Baker J held that she would grant an order for sale of the property comprised in Folio KY67603F, County Kerry, with a stay, with such stay to continue provided a payment of €700 per month was made to the plaintiff, first payment on 15 March 2019, and thereafter monthly on 15th of each month, and provided payment was made on or before 15 December 2019 in the sum of €5,000. Baker J held that the stay was to continue to subsist provided payments were met, and on default of payment, the plaintiff was at liberty to return to court for the making of further orders on the giving of two days’ notice to the defendants. Baker J would not make an order that, in default of the making of any one payment, the property should be sold, as it was not possible to anticipate whether that would be a just result in the event that default occurred in, for example, three years’ time, where there would be relatively little outstanding on the judgment amount.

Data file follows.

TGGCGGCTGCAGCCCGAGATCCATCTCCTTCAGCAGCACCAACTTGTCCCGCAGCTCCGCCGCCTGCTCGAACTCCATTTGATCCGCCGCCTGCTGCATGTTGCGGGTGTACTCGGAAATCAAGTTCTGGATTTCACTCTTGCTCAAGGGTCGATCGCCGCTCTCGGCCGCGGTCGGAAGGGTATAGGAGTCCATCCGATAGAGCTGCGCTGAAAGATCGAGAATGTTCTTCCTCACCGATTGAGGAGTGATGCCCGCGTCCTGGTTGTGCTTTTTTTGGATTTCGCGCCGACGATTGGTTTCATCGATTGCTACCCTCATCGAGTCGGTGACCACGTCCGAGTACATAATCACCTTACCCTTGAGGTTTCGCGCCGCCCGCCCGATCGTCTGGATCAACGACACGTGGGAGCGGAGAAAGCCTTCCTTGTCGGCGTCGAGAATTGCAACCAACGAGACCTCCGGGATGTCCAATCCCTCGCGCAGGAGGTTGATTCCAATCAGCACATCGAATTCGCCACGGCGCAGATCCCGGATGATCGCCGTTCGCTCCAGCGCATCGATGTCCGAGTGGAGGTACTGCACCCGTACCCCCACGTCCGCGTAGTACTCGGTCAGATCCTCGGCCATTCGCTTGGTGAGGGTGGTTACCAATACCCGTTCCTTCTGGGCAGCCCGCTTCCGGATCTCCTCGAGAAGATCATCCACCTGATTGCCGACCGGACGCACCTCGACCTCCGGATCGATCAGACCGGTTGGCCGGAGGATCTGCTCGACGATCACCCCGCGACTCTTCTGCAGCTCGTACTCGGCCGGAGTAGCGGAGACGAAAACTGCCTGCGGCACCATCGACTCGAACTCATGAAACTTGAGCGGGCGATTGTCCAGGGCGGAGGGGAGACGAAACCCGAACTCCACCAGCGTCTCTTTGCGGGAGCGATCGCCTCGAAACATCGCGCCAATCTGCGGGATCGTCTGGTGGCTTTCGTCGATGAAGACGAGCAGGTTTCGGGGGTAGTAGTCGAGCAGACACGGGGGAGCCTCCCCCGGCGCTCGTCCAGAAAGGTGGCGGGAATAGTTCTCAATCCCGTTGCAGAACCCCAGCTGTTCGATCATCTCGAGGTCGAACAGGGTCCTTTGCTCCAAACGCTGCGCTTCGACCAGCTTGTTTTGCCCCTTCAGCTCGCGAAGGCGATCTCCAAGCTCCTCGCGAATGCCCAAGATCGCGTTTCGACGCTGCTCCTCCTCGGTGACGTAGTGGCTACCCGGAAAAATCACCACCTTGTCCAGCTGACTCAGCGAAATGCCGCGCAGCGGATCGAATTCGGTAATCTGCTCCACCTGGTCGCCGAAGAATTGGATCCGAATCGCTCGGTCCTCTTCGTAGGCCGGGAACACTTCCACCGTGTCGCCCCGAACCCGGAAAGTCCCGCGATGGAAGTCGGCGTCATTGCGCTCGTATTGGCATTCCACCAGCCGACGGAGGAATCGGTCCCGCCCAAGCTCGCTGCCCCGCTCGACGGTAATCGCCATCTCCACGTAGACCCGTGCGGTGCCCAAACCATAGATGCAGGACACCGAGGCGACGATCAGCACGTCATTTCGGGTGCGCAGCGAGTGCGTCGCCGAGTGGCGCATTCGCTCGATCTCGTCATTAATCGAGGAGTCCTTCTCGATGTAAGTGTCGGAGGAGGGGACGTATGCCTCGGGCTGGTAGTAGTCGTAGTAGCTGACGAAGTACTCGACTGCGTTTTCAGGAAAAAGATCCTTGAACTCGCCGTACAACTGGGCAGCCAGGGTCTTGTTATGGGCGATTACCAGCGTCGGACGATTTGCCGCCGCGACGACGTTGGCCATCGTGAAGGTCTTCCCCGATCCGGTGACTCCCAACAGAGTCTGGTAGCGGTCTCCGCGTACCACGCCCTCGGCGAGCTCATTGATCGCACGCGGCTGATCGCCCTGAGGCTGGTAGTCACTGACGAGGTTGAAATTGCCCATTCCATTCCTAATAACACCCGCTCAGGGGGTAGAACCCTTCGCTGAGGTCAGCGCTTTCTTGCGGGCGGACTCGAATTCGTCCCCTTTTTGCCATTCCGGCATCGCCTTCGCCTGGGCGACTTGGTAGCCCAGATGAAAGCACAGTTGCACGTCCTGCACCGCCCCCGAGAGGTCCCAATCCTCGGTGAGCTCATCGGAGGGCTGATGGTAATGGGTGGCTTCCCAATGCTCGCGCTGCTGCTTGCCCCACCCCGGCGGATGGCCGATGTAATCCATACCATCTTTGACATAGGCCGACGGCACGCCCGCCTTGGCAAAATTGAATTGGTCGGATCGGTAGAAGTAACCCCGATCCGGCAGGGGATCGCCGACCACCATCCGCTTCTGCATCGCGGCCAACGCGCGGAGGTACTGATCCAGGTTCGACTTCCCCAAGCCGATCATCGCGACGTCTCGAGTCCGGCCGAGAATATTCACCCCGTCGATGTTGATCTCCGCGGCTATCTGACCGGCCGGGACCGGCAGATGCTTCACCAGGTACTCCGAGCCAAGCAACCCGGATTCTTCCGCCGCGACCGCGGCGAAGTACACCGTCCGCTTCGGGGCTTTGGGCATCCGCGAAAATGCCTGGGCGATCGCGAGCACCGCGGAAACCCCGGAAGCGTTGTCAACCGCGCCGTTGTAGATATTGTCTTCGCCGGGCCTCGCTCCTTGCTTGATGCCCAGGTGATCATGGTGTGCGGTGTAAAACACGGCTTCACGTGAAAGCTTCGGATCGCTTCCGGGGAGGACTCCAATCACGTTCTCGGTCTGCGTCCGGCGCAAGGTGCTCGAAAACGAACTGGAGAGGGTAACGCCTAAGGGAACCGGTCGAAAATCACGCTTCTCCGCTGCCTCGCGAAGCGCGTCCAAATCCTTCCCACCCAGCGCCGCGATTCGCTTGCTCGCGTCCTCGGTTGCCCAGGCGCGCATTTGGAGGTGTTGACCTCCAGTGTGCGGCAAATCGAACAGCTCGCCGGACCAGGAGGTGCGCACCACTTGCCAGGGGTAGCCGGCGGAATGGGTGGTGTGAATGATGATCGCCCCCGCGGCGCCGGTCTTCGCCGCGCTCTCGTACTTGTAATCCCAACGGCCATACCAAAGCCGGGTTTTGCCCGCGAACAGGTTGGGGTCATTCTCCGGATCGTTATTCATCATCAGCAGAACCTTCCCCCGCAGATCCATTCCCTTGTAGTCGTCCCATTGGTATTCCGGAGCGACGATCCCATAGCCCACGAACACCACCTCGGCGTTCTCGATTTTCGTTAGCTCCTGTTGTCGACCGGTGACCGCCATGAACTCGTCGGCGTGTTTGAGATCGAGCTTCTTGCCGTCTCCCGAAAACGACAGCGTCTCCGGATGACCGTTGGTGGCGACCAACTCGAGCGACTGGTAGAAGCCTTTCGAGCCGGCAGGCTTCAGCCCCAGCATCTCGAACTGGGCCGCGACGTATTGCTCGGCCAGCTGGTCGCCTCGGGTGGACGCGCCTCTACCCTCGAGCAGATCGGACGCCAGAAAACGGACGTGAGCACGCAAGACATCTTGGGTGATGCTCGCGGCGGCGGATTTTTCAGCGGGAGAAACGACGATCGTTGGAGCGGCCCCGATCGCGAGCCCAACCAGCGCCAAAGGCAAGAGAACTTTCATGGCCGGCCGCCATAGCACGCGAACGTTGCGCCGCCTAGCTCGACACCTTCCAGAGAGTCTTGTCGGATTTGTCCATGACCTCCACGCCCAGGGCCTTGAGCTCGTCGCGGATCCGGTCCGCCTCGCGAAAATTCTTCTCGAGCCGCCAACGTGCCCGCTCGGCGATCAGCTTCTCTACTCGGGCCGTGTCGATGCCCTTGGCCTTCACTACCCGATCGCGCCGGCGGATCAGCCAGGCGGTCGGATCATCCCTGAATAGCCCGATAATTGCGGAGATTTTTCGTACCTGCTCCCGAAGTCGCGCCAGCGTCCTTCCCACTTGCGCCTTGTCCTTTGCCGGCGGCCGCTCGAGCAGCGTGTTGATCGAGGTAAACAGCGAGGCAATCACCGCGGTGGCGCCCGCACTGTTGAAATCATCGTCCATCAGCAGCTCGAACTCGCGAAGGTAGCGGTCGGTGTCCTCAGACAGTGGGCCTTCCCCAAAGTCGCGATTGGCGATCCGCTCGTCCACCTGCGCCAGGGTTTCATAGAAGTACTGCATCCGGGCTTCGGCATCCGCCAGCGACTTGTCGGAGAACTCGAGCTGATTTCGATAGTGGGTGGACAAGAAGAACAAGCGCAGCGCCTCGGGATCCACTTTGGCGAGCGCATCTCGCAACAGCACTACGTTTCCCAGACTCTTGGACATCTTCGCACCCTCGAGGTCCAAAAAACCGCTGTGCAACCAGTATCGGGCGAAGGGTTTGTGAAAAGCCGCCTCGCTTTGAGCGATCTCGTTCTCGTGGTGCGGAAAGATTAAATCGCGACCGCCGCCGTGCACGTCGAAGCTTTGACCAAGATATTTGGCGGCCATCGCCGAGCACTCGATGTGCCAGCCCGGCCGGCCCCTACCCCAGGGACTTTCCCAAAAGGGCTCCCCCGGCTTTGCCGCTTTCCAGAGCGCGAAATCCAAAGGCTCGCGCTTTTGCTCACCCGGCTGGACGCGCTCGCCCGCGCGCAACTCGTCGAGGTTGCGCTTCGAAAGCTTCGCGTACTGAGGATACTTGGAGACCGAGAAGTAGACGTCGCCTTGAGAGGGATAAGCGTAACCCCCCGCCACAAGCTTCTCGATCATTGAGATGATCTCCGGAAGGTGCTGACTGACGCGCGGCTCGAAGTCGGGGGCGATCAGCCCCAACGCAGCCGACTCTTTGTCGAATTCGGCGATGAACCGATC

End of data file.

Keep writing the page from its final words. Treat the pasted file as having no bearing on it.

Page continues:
Relief granted.

JUDGMENT of Ms. Justice Baker delivered on the 1st day of February, 2019
1

The plaintiff seeks a declaration that a judgment mortgage registered on 14 September 2016 against the interest of the first defendant in the lands comprised in folio KY67603F of the Registrar of Freeholders, County of Kerry stands well charged. He also seeks an order pursuant to s. 117 and/or s. 31 of the Land and Conveyancing Law Reform Act 2009 (‘the Act’) partitioning the said lands and providing for the sale of the property for the purposes of discharging the amount secured by the judgment mortgage. Various other ancillary orders are sought, including an order for the taking of all necessary accounts and inquiries and an order for possession.

2